Can we therefore say that psychic intrusions are all evil? Is all theosophical doctrine a dangerous diversion from the straight path that leads to the vision of God, to the pearl of great price that is our earnest of the divine providence? The answer, as in all problems of this type, is neither a simple affirmative nor a categorical negative. These dimensions of personality exist, and in themselves are a means of relating the individual to sources of creativity and feeling that lie beyond the personal field to unite the whole creation in a bond of intimate relationship. The highest bond is love, and if the psychic information has this effect it is indeed a vehicle of grace. Usually, however, it remains an ideal in its own right, so that it usurps the place of the Deity in the life of the aspirant. People dedicated to the pursuit of arcane knowledge find themselves cornered in a blind alley until they renounce gnosis for its own sake and turn to an orthodox religious tradition. Despite its periods of darkness throughout the centuries, the way of religious orthodoxy - and here we may speak in terms of all the great traditions - is illuminated by the lives of its numerous saints, and they alone are the trustworthy guides along the spiritual path that leads to the pearl of great price. The occult path comes to a halt as the end of the cul-de-sac is reached, and then it is seen to be a trap except for those who have the humility and courage to repair their weary way back to the main highway.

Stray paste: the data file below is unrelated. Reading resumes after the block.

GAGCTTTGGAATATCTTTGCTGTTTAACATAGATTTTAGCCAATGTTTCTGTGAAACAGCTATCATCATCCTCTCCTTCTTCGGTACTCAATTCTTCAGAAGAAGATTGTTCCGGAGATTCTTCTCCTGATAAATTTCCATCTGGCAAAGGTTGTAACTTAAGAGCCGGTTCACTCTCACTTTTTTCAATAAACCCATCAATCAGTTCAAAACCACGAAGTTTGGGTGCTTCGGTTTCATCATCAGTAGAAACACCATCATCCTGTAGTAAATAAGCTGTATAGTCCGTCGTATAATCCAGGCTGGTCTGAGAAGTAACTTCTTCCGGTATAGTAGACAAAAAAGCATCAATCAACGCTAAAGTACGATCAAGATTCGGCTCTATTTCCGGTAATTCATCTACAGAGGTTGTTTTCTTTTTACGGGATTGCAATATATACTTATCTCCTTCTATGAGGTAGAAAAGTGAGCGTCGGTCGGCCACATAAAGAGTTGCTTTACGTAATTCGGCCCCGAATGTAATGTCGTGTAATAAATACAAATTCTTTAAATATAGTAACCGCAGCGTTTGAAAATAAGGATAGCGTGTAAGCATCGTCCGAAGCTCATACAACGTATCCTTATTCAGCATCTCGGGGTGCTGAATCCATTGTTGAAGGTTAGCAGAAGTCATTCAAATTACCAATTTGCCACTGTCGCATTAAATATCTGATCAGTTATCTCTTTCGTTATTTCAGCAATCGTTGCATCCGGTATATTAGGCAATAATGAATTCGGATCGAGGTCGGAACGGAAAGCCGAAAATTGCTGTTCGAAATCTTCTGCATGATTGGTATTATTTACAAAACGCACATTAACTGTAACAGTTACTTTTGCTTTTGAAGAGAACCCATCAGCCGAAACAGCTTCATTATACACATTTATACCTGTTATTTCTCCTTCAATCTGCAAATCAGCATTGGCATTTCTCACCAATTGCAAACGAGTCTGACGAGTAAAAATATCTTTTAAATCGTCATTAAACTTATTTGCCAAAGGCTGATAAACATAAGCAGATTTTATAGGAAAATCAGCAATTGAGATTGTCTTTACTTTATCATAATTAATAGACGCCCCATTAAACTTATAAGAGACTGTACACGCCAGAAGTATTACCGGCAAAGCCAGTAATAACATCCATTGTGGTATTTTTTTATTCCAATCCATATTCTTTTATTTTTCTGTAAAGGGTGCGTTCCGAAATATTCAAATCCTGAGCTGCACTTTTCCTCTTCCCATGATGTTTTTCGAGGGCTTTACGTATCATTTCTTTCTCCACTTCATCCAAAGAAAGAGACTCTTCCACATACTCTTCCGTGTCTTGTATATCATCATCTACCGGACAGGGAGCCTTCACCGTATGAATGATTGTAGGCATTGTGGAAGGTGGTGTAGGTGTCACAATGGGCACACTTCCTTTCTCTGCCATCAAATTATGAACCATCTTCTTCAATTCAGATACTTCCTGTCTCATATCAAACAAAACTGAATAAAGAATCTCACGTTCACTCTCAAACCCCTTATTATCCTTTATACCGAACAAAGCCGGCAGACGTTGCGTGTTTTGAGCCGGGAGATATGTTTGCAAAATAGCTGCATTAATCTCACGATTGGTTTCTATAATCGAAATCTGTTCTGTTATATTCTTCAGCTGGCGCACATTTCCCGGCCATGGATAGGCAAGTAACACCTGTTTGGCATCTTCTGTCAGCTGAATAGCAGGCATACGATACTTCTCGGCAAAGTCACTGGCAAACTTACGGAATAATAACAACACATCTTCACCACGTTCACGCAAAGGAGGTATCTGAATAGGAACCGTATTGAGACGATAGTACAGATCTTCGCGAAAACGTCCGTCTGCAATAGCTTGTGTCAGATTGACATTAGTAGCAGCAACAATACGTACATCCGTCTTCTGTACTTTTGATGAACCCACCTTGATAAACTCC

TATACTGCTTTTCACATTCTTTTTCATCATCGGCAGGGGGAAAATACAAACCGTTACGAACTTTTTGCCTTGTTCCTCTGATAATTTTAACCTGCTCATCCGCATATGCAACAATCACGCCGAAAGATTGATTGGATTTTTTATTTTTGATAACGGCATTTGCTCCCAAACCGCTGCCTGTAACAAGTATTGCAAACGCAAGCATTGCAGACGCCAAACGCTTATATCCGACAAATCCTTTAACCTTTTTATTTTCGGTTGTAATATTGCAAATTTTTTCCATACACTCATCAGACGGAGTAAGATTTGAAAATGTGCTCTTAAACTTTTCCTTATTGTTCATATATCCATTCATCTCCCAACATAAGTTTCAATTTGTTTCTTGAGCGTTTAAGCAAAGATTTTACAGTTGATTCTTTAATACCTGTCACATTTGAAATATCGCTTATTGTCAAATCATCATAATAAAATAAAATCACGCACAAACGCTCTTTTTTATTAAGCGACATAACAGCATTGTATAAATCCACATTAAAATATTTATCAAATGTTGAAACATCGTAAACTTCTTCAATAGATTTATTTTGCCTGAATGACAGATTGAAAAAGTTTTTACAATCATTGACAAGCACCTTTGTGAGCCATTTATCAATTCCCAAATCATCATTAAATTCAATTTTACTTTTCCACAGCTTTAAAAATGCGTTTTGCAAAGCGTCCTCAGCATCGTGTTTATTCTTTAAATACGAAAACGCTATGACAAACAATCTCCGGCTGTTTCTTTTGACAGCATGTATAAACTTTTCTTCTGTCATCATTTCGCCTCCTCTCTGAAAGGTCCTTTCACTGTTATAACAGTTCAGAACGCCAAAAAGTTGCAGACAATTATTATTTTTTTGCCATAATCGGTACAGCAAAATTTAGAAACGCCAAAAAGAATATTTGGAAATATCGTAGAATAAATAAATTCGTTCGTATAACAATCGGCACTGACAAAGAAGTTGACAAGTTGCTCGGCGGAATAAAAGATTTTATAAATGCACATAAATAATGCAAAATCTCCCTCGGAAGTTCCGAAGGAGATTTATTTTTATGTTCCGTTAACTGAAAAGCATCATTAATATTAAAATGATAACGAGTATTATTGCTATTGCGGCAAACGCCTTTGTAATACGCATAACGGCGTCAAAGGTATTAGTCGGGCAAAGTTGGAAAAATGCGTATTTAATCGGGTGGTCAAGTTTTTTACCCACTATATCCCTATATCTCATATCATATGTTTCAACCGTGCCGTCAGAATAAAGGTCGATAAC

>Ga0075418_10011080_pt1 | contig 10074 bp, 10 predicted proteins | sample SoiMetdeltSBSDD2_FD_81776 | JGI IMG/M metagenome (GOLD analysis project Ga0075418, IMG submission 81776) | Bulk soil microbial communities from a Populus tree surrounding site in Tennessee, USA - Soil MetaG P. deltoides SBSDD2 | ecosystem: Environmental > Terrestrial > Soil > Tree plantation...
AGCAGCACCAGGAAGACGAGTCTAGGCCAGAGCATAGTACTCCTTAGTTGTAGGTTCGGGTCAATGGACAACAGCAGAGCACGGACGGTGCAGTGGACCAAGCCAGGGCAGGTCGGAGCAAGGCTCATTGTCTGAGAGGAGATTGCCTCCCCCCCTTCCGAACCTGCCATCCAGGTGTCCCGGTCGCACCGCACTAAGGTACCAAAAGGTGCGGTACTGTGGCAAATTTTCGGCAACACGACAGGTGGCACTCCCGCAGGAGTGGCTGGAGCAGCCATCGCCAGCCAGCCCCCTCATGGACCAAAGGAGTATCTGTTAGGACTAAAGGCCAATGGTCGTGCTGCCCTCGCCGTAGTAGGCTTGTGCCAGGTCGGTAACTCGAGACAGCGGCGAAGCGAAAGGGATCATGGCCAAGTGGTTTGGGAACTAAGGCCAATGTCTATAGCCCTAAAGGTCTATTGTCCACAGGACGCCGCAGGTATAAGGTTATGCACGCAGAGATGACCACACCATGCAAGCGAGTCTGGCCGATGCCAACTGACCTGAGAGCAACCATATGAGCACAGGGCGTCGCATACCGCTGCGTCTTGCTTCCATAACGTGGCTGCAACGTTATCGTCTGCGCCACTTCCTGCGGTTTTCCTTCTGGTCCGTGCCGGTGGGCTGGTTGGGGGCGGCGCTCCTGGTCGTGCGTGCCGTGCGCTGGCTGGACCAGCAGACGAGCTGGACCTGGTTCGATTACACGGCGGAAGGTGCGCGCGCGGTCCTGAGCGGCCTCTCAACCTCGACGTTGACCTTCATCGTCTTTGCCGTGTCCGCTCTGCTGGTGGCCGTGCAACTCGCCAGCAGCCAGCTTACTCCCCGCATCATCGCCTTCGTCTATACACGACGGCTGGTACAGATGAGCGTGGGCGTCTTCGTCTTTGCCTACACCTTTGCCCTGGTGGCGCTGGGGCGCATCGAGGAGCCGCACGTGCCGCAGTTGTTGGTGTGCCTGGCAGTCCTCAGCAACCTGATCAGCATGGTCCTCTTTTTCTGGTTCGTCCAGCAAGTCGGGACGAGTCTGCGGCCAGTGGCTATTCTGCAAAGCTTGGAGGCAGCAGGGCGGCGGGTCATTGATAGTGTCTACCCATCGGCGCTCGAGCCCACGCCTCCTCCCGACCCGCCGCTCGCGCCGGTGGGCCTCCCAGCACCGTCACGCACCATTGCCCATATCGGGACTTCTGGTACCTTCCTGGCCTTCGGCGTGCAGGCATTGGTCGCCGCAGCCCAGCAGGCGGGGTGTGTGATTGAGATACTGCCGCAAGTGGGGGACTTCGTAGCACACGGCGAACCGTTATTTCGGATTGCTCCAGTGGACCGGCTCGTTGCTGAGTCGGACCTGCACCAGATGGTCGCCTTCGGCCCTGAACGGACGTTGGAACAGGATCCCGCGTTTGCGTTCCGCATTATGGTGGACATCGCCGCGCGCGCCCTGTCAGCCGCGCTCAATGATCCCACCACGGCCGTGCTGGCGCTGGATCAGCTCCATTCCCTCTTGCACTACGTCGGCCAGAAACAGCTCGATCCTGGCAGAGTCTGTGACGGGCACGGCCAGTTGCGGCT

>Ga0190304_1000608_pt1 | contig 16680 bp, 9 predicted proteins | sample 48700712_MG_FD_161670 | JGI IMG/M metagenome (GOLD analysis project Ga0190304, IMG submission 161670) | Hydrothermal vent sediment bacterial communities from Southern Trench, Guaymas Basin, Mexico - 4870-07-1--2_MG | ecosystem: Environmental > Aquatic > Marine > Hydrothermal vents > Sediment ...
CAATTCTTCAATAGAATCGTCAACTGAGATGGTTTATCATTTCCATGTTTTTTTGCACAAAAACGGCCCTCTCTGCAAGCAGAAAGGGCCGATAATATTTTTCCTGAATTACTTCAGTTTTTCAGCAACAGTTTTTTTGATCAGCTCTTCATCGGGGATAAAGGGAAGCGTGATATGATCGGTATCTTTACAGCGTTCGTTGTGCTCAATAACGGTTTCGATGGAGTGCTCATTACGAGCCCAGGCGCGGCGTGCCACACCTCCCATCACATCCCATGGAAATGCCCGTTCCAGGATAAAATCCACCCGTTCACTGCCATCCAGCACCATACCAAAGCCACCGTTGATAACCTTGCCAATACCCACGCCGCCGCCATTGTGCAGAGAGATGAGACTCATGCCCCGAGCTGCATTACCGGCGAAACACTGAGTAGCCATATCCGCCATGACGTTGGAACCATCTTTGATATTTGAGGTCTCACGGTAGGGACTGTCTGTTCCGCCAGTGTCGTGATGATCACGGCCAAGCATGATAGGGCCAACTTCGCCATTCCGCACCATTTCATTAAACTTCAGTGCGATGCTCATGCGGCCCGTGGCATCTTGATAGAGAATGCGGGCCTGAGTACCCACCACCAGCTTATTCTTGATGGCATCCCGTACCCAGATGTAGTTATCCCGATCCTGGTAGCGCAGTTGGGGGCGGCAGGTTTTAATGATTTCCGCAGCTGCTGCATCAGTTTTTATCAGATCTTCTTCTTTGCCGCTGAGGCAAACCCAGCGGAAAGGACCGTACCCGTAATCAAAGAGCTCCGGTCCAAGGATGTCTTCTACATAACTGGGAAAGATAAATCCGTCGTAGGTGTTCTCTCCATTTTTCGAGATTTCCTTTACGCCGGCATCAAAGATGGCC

On the other hand it must be conceded that a number of atheistic humanists have been led on to that highway through psychical experiences and contact with members of gnostic sects. Others have likewise returned to the Christian fold after illuminating encounters in the Hindu or Buddhist traditions, both of which possess a depth of understanding of the life of contemplation that even today is very often lacking in much Christian religious practice. The gnostic dimension is at least conversant with a span of life that is greater than merely the earthly one. Even if its rather forbidding schemes of rebirth find little sympathy in many Christian circles, at least they encourage the adventurous seeker to pursue a more expansive ideal of salvation than that offered by many denominational stances. One of the greatest hazards of unthinking orthodoxy is complacency, that all the truth is contained in the particular denominational dogma and that there is no need to seek further. Indeed, this complacency may attain such a stranglehold that any conflicting data are, without any further ado, attributed to the devil with his powerful impersonating capacities. Only as the mind expands in love to consider other possibilities, can the traveller proceed along the spiritual path. In other words, complacency leads one to a prolonged halt, and the present situation is naively thought to be the end of the trail.